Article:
Why did something so cool as cars need an incentive like “government paved roads”? Why does airplane travel need an incentive like “a network of government-sponsored airports and radar”?

              Because we move forward to the next greatest idea, not get stuck on the last one as being the endpoint of the curve.

              Oil/coal companies are already subsidized with your hard tax dollars and their free use of the public commons to pollute. Give similar financial incentives to the alternatives and see who wins.

              • Junius says:

                You can add government-sponsored airline and automotive industry bailouts to the list of status-quo incentives.

                • ByteMe says:

                  I could, but I consider that more of an anti-unemployment program than anything systemic for a particular technology. AIG also got gobs of money, but few would claim the government is bailing out the insurance industry.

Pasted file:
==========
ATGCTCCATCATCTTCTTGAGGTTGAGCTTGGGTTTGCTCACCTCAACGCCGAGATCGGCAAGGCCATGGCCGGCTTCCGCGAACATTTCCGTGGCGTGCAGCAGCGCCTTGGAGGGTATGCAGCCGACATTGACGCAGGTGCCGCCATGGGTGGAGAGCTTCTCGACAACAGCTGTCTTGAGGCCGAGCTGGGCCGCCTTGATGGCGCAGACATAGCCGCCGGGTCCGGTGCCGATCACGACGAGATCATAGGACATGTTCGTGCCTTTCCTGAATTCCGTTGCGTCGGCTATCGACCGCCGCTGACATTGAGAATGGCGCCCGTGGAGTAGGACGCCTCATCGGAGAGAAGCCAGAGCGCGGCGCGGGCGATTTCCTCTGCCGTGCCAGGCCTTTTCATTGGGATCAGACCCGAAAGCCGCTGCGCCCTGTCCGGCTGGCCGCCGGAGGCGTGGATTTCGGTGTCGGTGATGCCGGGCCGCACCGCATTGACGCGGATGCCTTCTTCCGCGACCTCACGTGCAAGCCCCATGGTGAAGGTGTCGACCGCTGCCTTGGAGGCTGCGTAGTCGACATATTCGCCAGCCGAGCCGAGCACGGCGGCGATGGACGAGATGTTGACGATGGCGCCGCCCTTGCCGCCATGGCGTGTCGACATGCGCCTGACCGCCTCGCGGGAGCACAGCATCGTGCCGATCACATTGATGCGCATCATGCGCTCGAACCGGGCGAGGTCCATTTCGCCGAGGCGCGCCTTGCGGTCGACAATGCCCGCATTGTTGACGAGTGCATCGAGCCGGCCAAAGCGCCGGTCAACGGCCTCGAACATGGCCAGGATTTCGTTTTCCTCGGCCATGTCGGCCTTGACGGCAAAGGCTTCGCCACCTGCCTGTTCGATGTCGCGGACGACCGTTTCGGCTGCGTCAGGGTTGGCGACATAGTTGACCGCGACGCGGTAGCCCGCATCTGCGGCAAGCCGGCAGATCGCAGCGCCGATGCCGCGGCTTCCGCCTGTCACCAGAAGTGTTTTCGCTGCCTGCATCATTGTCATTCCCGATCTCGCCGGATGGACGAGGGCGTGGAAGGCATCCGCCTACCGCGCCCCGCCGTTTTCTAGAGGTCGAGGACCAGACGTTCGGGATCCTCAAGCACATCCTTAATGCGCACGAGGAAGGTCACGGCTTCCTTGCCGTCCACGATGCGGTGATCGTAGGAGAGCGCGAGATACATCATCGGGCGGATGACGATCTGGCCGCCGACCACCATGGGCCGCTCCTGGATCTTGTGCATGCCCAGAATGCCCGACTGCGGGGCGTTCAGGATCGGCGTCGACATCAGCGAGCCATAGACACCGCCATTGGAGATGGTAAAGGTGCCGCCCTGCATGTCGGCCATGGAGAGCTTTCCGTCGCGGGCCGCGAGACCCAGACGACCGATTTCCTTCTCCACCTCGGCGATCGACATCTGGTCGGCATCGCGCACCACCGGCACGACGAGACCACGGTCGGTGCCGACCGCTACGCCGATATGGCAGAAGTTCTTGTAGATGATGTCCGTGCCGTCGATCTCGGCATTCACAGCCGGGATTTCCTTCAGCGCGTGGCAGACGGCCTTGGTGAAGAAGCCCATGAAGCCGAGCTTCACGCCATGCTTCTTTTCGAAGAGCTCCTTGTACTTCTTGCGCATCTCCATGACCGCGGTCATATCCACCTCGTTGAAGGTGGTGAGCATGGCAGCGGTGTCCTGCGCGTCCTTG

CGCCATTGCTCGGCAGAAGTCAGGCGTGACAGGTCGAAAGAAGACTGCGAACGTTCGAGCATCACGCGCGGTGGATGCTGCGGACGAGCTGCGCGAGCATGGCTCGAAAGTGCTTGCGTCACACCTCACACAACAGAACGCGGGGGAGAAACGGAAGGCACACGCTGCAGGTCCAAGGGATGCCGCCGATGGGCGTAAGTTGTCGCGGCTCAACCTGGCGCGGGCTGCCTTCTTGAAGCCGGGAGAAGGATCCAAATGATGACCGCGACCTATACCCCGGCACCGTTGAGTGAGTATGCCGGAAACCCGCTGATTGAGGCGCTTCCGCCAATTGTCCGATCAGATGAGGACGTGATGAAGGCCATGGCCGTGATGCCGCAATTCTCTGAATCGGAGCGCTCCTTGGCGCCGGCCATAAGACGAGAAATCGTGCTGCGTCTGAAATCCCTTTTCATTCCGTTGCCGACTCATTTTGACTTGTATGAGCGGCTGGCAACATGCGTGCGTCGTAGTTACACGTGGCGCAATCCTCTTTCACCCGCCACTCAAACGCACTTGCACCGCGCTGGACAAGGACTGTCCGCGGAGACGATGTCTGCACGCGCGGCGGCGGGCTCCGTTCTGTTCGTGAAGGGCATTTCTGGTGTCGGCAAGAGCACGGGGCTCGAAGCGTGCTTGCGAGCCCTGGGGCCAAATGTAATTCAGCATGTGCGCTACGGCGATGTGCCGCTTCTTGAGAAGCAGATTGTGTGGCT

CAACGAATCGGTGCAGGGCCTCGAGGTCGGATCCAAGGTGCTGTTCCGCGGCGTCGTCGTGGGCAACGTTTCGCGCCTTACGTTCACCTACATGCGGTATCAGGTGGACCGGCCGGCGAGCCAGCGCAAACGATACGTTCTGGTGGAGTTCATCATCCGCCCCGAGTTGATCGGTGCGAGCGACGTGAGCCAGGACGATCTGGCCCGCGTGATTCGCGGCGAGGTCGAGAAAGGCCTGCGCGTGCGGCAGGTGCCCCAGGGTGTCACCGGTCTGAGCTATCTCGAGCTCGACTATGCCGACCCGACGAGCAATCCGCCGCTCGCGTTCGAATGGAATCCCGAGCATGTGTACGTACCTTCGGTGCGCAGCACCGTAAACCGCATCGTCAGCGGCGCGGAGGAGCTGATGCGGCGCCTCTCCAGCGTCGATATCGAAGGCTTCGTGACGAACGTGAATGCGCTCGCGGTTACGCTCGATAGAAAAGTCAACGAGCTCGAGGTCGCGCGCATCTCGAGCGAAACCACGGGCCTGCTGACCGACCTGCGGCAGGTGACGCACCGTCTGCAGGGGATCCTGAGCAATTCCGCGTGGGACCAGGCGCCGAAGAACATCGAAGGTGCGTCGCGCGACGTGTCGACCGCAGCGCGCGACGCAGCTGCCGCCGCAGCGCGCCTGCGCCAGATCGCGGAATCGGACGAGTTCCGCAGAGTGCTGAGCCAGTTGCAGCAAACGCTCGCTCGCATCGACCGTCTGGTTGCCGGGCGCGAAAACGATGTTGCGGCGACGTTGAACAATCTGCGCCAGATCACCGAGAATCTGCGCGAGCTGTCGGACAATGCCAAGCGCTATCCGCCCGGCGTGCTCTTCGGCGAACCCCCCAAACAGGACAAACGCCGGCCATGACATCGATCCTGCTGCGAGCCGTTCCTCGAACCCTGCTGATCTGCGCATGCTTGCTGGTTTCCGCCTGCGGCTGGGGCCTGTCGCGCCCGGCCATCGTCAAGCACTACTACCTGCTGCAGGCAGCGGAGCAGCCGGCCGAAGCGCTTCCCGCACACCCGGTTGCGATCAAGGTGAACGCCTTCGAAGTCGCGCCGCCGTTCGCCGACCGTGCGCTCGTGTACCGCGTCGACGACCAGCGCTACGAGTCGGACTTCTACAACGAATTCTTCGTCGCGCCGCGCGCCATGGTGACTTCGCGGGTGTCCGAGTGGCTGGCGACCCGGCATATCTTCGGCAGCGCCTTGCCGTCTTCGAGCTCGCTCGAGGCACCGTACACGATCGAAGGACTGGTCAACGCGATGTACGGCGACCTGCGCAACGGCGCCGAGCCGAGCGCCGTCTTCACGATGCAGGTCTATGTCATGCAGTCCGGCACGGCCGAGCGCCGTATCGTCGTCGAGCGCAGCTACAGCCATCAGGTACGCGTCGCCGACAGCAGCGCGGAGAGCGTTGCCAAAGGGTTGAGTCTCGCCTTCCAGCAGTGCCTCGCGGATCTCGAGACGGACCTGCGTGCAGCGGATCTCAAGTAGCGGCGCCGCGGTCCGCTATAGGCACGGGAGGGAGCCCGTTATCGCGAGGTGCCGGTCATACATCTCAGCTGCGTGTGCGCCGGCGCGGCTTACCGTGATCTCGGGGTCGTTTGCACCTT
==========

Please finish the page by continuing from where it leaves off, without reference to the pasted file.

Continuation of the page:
• benevolus says:

              You don’t have to “disconnect from the grid” to make this viable. If 10% of us reduced our grid consumption by 10% by using solar or wind or something, it would make building a few new polluting plants unnecessary. And the existing grid can stay in place and provide electricity when it’s needed. It’s all good.

              • ByteMe says:

                I’d like to see a readily available plan to allow consumers to sell excess electricity to the grid. Do that and you might interest more people in putting solar panels on their roof.

                • Actually, consumers can already sell excess electricity to the electrical companies. You just have to install a certain type of disconnect so that if a tree falls on the power lines or some other event causes a power outage, your electrical generation won’t try to power up the lines around your area shocking electrical workers trying to restore power.